Music Has The Right To Children
Boards of Canada
Perhaps marking the beginning of a backlash against digital and software synthesizers, B.O.C.’s 1998 full-length debut is awash with bubbling analogue synths and ageing equipment. Their production tricks are a closely-guarded secret but they are rumoured to use a host of analogue gear, including modular synths and old tape machines.
Random Access Memories
The French duo burst back onto the scene this year and they’ve gone right back to the 70s with a gleaming disco record, but it wouldn’t have been possible without their huge, custom-built Modcan synthesizer, which the flew around the world for nearly three years in order to use it in a variety of world-famous studios.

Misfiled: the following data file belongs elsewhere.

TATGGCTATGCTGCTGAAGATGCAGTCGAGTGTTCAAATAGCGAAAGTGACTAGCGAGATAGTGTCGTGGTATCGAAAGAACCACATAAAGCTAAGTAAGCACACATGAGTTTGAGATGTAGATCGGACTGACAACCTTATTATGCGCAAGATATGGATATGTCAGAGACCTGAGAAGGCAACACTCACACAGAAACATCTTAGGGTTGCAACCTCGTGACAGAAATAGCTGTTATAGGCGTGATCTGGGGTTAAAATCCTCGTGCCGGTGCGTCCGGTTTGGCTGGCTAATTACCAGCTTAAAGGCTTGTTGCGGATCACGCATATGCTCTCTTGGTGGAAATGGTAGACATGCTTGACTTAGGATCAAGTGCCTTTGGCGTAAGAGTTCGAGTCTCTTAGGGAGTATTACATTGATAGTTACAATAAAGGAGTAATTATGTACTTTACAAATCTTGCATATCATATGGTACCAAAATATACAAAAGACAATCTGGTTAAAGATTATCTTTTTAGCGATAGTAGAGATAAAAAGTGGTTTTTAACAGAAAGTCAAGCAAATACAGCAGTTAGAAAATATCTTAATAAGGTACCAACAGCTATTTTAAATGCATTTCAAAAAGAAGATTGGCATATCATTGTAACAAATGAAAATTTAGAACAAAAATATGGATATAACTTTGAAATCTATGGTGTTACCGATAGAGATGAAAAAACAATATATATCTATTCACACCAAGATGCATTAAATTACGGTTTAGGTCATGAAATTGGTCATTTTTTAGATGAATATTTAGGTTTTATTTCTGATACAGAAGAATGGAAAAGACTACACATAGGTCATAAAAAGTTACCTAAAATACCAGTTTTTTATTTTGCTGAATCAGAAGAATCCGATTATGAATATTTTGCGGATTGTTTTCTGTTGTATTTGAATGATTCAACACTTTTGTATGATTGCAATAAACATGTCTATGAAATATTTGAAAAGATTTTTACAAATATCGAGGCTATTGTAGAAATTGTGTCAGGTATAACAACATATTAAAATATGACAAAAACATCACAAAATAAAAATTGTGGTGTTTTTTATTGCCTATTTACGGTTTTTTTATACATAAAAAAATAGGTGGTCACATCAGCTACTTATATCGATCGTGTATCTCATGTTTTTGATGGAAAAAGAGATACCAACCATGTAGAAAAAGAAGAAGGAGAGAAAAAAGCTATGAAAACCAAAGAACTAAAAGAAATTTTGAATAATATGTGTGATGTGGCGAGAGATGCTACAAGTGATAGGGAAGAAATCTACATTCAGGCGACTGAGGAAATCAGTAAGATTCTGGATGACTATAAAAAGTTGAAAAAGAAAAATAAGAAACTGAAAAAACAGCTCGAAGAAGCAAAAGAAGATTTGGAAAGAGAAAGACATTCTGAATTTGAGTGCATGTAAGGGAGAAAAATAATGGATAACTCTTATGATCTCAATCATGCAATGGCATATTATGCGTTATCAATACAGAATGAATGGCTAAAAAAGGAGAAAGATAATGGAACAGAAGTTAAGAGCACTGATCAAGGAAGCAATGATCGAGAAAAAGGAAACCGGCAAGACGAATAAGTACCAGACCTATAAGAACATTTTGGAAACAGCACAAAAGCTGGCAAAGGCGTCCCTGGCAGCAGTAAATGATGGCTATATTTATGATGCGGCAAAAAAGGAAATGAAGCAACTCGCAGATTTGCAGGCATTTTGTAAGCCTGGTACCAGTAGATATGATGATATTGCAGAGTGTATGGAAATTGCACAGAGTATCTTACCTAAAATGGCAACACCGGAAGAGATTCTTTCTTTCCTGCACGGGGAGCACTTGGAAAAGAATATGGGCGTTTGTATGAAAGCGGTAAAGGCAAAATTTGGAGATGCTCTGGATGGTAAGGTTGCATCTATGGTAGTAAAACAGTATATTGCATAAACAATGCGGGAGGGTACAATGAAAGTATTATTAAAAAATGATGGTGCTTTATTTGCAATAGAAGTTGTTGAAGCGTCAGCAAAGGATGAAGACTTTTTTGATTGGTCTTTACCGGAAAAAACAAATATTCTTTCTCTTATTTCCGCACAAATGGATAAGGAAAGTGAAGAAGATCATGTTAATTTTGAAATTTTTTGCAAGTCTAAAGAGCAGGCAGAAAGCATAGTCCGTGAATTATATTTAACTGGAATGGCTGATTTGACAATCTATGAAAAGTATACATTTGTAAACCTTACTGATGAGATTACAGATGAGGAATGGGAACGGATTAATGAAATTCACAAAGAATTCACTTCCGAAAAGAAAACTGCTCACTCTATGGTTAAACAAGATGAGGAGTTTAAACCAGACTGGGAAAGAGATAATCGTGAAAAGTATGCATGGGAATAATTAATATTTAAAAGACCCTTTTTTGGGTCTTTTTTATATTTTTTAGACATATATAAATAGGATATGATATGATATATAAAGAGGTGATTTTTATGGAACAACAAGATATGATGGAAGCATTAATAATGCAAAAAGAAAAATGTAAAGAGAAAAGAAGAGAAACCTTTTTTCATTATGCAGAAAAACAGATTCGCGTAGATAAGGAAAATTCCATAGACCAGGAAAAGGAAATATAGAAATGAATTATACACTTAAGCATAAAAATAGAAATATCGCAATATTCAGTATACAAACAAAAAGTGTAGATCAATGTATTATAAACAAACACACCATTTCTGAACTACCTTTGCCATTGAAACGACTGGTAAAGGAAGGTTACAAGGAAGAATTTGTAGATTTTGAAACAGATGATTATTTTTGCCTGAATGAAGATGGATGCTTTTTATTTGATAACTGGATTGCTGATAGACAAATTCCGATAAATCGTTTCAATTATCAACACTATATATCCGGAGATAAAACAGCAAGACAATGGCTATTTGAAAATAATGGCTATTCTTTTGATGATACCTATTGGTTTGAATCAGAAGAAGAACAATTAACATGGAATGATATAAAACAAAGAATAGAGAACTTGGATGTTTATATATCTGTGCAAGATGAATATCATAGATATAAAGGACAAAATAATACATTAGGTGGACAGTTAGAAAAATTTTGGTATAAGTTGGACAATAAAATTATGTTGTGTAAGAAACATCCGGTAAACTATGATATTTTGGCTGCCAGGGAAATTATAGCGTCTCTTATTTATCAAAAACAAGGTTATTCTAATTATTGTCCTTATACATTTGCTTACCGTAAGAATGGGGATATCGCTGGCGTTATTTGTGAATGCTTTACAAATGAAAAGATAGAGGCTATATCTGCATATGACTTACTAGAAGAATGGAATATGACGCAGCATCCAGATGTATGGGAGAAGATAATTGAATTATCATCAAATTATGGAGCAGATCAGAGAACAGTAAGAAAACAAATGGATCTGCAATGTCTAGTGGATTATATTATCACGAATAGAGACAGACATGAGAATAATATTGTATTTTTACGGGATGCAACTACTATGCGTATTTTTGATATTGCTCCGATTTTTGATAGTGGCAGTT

It’s The Arps
Technically the odd one out on this list as it’s only an E.P., but the Norwegian house producer’s concept release uses only sounds generated by one synthesizer: The Arp 2600. Drum sounds, bass and everything else were created on this one analogue beast and if the success of his 2012 club smash 'Inspector Norse' is anything to go by, who needs computers to make dance music?